Migrant MP makes history
Cassandra Fernando has made history as the first Sri Lankan-born member of the Australian Parliament.
Ms Fernando, the newly elected member for the seat of Holt in Melbourne’s south east, arrived in Australia with her family aged just 11.
Her family have established deep roots in Melbourne’s south east, an area already rich in cultural diversity.
A former union organiser and pastry chef, Ms Fernando says she hopes to be a voice for people from similar backgrounds to herself and who may have felt under-represented or unheard over the years.
“I put my hand up to run as the Labor candidate because I want to be a voice for our community, essential workers and all Australians,” she said.
“As a migrant and a woman, I know too well the difficulty of not having someone to be a voice for you. I know too well the difficulty of not being represented at the decision-making table.
“As I have lived through these difficulties, they have guided me into the person I am today.
“It is an honour to be first Sri Lankan-born Member of Parliament and an honour to be among many Labor members elected who make Parliament more representative of Australian society.
“I want to be an example for every Australian to believe that they and their children can be parliamentary representatives one day,” she said
Ms Fernando is also one of 14 new women joining Parliament for the first time, along with fellow Labor candidate Dr Michelle Ananda-Rajah in Higgins and high-profile independents in Monique Ryan (Kooyong) and Zoe Daniel (Goldstein).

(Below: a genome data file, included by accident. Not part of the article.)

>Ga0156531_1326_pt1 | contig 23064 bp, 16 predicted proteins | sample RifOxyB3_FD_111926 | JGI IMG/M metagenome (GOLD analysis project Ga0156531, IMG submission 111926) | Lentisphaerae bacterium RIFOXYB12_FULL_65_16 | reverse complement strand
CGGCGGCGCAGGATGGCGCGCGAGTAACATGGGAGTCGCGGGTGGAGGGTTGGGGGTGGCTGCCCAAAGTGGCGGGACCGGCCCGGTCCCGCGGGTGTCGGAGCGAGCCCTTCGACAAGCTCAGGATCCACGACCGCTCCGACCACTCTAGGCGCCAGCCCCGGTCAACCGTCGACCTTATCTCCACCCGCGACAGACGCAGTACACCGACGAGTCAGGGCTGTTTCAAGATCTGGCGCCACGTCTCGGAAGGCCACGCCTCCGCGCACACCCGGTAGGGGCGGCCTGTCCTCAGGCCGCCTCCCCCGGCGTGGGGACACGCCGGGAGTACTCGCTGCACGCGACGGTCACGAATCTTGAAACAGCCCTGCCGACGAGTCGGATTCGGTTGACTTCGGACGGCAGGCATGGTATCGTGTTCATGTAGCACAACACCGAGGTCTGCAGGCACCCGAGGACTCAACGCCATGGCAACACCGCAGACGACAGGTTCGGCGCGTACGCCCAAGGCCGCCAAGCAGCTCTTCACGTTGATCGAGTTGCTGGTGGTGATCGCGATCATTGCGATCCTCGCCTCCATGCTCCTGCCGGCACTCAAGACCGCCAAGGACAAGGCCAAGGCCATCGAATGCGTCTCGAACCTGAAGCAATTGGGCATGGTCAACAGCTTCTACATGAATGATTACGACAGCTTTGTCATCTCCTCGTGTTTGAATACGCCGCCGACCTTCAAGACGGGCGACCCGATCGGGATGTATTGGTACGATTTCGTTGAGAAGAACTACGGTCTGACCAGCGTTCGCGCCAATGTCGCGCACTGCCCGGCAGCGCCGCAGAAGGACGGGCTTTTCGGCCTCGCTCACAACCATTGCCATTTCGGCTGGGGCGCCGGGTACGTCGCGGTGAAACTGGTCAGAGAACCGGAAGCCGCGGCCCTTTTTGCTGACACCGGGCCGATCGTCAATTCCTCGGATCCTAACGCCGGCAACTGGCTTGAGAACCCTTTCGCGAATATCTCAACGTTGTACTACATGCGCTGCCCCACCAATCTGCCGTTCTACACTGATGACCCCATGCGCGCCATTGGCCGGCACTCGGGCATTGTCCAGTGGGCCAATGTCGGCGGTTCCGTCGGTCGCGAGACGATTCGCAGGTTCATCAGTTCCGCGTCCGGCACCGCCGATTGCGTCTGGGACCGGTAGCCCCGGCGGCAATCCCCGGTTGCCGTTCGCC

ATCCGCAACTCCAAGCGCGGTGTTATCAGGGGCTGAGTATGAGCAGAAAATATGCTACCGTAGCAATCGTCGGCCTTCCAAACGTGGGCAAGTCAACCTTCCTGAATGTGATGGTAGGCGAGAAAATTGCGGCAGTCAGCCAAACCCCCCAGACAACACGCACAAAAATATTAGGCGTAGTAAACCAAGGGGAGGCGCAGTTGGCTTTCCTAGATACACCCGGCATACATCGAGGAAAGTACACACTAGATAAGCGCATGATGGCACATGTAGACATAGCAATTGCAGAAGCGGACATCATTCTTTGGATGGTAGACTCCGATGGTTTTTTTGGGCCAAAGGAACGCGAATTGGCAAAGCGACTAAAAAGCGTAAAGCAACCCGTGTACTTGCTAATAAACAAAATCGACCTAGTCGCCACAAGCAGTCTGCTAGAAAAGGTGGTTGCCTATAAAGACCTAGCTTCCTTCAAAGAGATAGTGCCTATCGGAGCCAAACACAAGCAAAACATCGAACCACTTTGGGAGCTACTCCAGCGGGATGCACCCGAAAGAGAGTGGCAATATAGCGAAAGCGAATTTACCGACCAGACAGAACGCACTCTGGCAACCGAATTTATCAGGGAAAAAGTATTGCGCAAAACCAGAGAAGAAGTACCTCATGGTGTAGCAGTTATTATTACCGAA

And she is also one of six new non-European Labor MPs.
Ms Fernando studied a Certificate III in Education Support and Diploma of Hospitality and volunteered as an educational support trainer with migrant and refugee settlement agency AMES Australia, providing tutoring services for migrants, refugees and youths from non-English speaking backgrounds.
She says her parents taught her to never take anything for granted and instilled three values that she has upholds to this day: hard work, commitment and gratitude.
“My parents taught me that people are entitled to a fair day’s wage for a fair day’s work and that we should be committed to our communities,” she said.
Ms Fernando began her working career stacking shelves at Woolies in Dandenong Plaza as a teenager, and spent almost 15 years baking, stacking shelves and making lifelong friends.
As a union organiser, she represented workers in the retail and fast food industries.
“I was fighting to improve the pay and conditions of my former colleagues – essential workers who have worked tirelessly throughout the pandemic,” Ms Fernando said.
She says her volunteering work tutoring migrants and refugees from non-English speaking backgrounds was a way of giving back to society and helping them to make the best of opportunities.
“My parents taught me to be grateful – to our community and to Australia – and to never miss an opportunity to repay this country for what it has given us,” she said.
“I decided to become the candidate for Holt because I wanted to help deliver a better future for the people in my community – a future in which families like hers are not held back or left behind,” Ms Fernando said.